All of which leaves many in the sport convinced that college football has never been more popular–and never more rudderless.

“I just feel that college football right now, who are the leaders?” said Kirk Herbstreit, the former Ohio State quarterback and longtime ESPN analyst. “Who’s making the decisions to ultimately try to have those kind of conversations? It’s most definitely not the NCAA. I’m very anxious to see where our future goes as we get ready for this 12-team playoff as we still wait for more realignment. There are so many unknowns right now in college football.”

USC and UCLA, having limped across the finish line of their 2022 seasons,  are headed in 2024 to the 14-member Big Ten, a conference that supplied half of this season’s CFB Playoff final four, chasing the riches of the conference’s $7-billion, seven-year media rights deal, trading Saturdays against longtime rivals on The Farm or the shores of Lake Washington for road trips to the Ann Arbor’s Big House and as college football wastelands like New Brunswick, New Jersey and College Park, Maryland.

Texas, which already has its own television network, and ancient foe Oklahoma are taking their Red River Rivalry to the SEC.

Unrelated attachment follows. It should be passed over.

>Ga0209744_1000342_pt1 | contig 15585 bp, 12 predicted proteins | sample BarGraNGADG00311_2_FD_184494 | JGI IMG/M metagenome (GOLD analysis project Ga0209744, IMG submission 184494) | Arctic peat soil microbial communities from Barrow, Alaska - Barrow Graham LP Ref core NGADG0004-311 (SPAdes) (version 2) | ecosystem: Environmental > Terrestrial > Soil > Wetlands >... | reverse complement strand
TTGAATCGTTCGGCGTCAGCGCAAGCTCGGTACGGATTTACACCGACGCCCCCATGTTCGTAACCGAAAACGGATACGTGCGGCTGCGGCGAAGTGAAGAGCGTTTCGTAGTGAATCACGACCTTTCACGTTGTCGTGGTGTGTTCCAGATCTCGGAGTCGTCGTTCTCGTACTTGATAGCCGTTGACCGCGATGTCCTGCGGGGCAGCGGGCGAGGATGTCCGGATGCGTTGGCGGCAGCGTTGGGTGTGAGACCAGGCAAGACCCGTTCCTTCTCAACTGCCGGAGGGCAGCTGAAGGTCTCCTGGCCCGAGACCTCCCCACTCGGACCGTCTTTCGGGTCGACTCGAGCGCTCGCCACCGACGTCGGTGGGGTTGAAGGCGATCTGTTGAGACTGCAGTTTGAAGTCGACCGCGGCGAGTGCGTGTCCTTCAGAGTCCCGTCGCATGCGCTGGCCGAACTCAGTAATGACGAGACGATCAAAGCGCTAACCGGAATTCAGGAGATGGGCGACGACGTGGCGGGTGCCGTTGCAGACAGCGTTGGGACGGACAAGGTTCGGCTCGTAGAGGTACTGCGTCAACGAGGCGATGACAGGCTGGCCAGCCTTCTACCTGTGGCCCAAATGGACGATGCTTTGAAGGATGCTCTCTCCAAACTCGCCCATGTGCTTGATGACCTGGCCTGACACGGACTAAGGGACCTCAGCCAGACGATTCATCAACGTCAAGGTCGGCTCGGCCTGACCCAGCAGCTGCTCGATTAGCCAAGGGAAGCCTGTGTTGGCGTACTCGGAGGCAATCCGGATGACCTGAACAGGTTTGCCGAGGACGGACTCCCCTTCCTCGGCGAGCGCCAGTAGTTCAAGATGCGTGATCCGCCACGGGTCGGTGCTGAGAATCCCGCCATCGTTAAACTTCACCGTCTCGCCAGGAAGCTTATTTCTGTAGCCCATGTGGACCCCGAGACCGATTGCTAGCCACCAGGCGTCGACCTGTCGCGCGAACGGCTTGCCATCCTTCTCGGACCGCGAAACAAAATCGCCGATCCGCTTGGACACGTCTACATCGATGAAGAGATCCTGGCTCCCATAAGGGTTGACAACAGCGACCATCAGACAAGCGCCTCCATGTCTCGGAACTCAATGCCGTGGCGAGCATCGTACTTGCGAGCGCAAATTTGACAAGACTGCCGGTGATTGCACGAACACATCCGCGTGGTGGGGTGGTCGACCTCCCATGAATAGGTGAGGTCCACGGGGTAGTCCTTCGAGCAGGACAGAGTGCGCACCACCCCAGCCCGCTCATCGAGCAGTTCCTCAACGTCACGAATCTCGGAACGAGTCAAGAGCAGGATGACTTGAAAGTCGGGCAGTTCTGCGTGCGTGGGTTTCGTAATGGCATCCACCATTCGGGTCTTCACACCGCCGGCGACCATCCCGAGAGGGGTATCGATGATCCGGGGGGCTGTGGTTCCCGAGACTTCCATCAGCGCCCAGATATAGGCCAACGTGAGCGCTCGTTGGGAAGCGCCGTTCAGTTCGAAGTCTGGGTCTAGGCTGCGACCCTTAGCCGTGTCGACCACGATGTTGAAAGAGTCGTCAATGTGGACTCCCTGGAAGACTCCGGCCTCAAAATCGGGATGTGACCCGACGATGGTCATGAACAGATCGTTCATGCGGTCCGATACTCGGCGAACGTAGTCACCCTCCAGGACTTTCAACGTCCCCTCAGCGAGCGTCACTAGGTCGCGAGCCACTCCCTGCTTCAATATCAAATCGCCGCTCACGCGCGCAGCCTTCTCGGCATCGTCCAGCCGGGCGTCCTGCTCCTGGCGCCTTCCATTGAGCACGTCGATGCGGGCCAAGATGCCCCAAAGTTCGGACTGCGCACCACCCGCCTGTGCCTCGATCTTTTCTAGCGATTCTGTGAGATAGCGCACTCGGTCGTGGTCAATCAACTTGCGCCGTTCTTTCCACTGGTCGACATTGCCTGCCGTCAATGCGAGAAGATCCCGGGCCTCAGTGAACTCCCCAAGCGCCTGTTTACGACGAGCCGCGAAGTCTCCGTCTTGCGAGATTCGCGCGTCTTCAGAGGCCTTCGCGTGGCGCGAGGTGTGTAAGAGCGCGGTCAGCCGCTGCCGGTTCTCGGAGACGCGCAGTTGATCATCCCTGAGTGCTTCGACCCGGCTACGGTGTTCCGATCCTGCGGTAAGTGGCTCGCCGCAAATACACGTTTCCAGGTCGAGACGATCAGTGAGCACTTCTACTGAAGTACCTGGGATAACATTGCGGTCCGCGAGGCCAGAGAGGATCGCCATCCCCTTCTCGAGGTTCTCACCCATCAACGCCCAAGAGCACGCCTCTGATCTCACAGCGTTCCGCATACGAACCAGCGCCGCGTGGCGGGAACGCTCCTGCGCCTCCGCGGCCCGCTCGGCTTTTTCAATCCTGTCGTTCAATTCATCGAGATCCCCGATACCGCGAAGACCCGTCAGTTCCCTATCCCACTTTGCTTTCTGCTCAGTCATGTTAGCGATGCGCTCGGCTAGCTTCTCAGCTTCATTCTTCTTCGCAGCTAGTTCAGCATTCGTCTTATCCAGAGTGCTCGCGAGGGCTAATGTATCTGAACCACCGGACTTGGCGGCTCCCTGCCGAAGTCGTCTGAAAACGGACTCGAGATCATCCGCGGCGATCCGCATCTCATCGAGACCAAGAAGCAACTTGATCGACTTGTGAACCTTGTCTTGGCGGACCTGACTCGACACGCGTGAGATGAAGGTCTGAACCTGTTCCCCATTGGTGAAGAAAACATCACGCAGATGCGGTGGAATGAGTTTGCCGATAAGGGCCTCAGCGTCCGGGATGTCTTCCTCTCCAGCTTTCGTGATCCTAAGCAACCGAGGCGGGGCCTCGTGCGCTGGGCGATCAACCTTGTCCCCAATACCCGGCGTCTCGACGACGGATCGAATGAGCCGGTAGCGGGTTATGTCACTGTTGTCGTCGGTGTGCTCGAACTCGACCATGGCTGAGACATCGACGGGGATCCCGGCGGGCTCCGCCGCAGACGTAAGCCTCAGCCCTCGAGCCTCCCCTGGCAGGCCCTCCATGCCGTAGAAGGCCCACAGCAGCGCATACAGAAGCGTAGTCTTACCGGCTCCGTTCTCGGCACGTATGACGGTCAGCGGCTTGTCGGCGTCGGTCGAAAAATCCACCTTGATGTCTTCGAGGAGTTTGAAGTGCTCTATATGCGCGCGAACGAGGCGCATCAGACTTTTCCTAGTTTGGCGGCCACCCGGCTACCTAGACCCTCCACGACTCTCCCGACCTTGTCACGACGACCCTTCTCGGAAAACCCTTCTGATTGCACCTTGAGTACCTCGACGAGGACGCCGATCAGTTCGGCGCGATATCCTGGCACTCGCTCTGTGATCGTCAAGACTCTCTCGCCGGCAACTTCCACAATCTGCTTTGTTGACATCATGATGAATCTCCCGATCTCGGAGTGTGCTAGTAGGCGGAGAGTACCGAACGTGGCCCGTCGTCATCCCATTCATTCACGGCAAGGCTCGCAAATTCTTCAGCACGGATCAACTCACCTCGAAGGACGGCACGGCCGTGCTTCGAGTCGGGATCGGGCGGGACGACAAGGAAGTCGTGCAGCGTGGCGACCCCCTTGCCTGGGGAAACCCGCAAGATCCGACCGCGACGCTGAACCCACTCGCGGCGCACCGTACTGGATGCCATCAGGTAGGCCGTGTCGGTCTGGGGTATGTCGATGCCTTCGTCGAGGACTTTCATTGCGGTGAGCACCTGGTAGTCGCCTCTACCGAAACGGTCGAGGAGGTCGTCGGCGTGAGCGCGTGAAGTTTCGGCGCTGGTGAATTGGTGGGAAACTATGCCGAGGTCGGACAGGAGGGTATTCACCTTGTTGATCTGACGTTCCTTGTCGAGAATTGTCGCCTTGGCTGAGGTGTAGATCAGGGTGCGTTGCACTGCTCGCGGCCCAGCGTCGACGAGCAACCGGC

The expansion of the College Football Playoff will pour an additional $1.9 billion into the sport.

The schools aren’t the only ones on the move or following the money.

When Georgia and TCU kicked off Monday there were 1,746 Division I football players in the NCAA’s transfer portal. Bennett won the Bulldogs’ starting quarterback job a month into the 2021 season after former Mater Dei star JT Daniels, who had transferred from USC, suffered an oblique injury. Daniels spent this season at West Virginia. Next fall he is expected to take snaps at Rice, his fourth university.

“Look, we were preparing this week for a national championship game and we had six transfers on campus on an official visit,” Dykes said. “And you’re just kind of like, really? I mean, are we really doing this?